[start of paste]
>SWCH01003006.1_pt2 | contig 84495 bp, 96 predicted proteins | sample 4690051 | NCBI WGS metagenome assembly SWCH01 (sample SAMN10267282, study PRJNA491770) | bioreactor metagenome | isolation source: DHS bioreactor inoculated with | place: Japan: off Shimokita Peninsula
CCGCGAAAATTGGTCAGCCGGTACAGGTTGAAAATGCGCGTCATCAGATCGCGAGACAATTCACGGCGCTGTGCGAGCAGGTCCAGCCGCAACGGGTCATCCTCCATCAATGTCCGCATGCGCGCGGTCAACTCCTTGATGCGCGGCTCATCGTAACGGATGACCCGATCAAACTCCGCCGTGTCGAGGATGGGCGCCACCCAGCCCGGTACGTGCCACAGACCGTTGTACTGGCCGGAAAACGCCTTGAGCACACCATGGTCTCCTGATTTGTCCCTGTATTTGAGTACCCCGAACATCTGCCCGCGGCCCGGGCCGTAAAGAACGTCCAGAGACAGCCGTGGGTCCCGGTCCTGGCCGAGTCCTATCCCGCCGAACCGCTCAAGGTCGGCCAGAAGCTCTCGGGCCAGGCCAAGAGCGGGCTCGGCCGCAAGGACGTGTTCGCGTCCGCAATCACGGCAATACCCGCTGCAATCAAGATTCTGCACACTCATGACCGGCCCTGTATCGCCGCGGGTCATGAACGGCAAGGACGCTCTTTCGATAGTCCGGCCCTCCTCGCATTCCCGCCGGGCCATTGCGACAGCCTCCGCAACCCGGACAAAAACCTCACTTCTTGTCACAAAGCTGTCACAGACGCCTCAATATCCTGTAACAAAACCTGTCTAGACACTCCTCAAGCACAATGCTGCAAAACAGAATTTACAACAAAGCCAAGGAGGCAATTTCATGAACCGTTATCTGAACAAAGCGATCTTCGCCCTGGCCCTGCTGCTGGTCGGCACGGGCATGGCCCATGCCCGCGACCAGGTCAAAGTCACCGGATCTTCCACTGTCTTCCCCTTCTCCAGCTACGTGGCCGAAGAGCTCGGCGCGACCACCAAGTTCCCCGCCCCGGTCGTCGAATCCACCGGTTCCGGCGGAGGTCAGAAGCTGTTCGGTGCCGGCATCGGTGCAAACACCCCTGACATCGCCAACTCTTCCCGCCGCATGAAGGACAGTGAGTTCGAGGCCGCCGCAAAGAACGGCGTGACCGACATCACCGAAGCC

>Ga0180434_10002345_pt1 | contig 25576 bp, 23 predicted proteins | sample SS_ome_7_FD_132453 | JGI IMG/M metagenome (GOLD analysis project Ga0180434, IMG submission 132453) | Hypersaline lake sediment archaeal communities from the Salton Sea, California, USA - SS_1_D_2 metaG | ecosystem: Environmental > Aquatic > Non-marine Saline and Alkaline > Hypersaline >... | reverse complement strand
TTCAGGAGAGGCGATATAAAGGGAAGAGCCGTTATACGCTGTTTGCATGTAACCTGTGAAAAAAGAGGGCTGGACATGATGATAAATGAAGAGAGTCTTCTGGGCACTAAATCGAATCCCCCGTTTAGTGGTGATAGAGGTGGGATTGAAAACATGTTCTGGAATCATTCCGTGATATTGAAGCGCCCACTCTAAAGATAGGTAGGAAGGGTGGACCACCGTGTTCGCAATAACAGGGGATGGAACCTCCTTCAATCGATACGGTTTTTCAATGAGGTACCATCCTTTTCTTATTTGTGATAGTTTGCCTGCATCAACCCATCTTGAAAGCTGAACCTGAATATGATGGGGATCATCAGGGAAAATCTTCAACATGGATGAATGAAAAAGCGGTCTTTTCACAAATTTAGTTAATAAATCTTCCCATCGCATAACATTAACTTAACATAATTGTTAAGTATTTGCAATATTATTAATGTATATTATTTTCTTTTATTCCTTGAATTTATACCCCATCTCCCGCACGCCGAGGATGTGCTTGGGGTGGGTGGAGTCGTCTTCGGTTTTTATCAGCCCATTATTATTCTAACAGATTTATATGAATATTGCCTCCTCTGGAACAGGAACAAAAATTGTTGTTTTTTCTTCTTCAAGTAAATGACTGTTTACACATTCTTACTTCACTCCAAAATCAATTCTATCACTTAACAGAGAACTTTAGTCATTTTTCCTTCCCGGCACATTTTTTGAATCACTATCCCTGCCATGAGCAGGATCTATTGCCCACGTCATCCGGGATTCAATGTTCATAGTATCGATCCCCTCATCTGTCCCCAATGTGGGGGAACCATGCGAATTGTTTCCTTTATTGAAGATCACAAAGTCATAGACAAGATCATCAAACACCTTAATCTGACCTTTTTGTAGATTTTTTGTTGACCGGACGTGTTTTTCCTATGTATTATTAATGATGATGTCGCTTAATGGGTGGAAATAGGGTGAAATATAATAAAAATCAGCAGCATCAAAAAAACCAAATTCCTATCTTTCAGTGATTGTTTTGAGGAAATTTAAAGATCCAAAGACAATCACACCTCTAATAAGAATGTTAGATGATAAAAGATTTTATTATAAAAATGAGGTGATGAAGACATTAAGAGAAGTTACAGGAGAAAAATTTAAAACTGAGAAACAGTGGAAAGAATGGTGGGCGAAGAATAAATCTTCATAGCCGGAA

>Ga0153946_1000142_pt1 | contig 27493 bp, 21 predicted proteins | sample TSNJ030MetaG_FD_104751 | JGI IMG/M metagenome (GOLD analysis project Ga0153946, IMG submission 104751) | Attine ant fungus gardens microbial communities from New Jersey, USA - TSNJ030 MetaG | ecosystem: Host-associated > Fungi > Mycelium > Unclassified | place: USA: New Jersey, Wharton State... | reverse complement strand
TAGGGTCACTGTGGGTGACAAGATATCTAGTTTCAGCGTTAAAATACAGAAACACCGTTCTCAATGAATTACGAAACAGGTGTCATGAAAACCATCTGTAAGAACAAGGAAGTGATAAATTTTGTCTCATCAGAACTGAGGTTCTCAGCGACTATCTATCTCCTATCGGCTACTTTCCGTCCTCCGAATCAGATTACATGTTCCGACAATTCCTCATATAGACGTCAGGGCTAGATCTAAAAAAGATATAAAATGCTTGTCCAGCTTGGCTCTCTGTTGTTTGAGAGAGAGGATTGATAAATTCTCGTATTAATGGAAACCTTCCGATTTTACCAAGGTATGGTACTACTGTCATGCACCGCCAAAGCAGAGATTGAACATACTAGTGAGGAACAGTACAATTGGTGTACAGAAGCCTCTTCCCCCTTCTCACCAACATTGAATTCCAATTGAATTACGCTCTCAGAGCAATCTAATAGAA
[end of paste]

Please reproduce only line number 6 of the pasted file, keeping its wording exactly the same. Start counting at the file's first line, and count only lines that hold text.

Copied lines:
TAGGGTCACTGTGGGTGACAAGATATCTAGTTTCAGCGTTAAAATACAGAAACACCGTTCTCAATGAATTACGAAACAGGTGTCATGAAAACCATCTGTAAGAACAAGGAAGTGATAAATTTTGTCTCATCAGAACTGAGGTTCTCAGCGACTATCTATCTCCTATCGGCTACTTTCCGTCCTCCGAATCAGATTACATGTTCCGACAATTCCTCATATAGACGTCAGGGCTAGATCTAAAAAAGATATAAAATGCTTGTCCAGCTTGGCTCTCTGTTGTTTGAGAGAGAGGATTGATAAATTCTCGTATTAATGGAAACCTTCCGATTTTACCAAGGTATGGTACTACTGTCATGCACCGCCAAAGCAGAGATTGAACATACTAGTGAGGAACAGTACAATTGGTGTACAGAAGCCTCTTCCCCCTTCTCACCAACATTGAATTCCAATTGAATTACGCTCTCAGAGCAATCTAATAGAA